Rexhepi is also believed to have ordered the murder of an innocent man after a rival Albanian drugs gang allegedly stole millions of pounds worth of cocaine which he had had smuggled to Portsmouth on a container ship full of bananas.
The victim’s only ‘crime’- he was kidnapped and killed in Albania – was to be the brother of someone who had supposedly double-crossed Rexhepi over the drugs consignment.
Video showed a number of vehicles heading to the hideout in Istanbul, Turkey
Officials said the man nicknamed the ‘King of Cocaine’ entered Turkey via Istanbul Airport with a Colombian passport registered in the name of ‘Benjamin Omar Perez Garcia’
The man was seen in dramatic footage being detained by armed Turkish police
Dritan Rexhepi, in his early 40s, was held in a dramatic operation after his details were circulated on an Interpol red notice for drug smuggling and other offences including murder
Several months after his release from prison, the criminal mastermind disappeared off the radar in Ecuador – setting alarm bells ringing in the alleged narco state, the UK, elsewhere in western Europe and Albania.
In Albania he has been jailed for 25 years in absentia for two murders (including that of a policeman) and is suspected of other killings. He is also wanted in Italy and Belgium, and has multiple identities.
He featured on Scotland Yard’s Most Wanted List of foreign criminals ten years ago when he was thought to be hiding in the UK and he has links to London, Bedfordshire and Northamptonshire.
According to Europol, what set Rexhepi’s syndicate apart from others was the way in which it controlled the entire supply chain – from sourcing cocaine for export, to wholesale distribution and on to selling on the streets of cities such as Brighton, as we revealed in our documentary and Part One of the Mail investigation.
Ecuadorian law enforcement officials, who share intelligence with the NCA, admitted they were unsure of the King of Cocaine’s location.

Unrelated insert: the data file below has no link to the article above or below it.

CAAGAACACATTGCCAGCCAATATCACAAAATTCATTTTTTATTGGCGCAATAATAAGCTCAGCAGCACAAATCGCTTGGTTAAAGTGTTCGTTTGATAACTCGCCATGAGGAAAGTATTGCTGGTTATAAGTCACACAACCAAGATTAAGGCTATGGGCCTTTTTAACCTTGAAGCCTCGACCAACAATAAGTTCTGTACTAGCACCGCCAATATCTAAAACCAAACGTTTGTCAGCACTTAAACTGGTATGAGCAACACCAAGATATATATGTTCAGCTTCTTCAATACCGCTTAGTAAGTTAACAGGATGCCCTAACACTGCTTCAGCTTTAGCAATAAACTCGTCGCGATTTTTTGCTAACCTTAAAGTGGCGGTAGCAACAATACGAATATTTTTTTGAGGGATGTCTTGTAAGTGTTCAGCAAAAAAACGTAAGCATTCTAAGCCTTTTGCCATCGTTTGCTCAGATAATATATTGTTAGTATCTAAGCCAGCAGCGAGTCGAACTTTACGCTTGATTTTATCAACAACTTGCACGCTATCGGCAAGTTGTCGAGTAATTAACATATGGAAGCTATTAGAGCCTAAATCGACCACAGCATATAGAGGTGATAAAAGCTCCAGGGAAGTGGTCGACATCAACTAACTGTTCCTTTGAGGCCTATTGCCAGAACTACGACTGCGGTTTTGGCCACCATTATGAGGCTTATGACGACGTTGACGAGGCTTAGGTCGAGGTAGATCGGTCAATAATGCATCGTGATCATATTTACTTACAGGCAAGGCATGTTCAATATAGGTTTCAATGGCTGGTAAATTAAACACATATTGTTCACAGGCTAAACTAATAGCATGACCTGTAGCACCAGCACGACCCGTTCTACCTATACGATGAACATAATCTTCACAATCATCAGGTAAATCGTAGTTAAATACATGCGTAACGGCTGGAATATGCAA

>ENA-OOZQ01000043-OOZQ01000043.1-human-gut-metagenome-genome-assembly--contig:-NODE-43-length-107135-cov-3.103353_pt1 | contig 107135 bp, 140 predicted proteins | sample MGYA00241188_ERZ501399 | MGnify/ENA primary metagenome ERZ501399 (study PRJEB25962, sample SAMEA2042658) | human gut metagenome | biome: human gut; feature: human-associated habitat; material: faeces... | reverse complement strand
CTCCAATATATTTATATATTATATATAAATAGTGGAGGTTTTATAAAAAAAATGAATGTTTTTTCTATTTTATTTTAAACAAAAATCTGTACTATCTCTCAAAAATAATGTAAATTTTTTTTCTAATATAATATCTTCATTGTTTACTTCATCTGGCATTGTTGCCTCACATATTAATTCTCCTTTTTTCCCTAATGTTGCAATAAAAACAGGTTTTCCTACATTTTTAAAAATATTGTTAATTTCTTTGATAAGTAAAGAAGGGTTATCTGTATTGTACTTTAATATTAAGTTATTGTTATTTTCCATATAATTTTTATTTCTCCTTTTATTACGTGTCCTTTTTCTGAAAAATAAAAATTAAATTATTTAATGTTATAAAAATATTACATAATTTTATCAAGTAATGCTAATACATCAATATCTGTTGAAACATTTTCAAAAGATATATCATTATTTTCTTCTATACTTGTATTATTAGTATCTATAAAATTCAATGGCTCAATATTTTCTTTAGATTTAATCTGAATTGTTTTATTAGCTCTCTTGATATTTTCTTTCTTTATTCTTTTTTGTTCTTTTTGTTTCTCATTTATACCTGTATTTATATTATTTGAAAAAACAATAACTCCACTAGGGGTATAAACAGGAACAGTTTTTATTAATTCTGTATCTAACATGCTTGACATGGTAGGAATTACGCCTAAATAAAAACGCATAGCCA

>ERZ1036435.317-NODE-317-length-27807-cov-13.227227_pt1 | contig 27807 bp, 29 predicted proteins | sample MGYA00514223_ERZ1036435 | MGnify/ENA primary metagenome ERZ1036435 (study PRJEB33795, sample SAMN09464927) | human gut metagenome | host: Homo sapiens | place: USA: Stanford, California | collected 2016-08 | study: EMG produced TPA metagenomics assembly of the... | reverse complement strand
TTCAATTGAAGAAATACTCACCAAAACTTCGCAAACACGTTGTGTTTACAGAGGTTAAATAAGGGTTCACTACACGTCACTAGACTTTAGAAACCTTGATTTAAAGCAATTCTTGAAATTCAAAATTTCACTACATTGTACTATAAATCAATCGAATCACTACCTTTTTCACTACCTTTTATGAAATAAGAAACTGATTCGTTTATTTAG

Officially, he was supposed to sign a post-release register twice a month as a condition of his liberty, but multiple sources said they suspected someone else was doing it on his behalf.
Footage showed Turkish authorities outside the building where they arrested Rexhepi
Narcotics teams trawl through the suspect’s belongings during a raid in Istanbul, Turkey
Rexhepi’s whereabouts had been a mystery since he was controversially released early from prison in Ecuador two years ago. Pictured: Narcotics teams search the hideout
A police video of his arrest showed anti-narcotics officers in body armour removing cash, jewellery and watches from a safe at his hideout in an upmarket apartment block in Istanbul
Pictured: a safe in the hideout with a handgun and rounds of ammunition
Watches and jewellery were among the belongings recovered during the raid
Video showed police going through a large safe and revealing the expensive contents
According to an anti-narcotics chief, investigations were under way into Rexhepi’s partner who had been making trips to the Colombian capital, Bogota.
‘We have no doubt that he may be carrying out or returning to illegal activities through his partner,’ he told the Mail, which spent a month in Ecuador investigating Albanian Narcos.
The trail appeared to have gone cold until Rexhepi turned up in Turkey in a triumph for global law enforcement.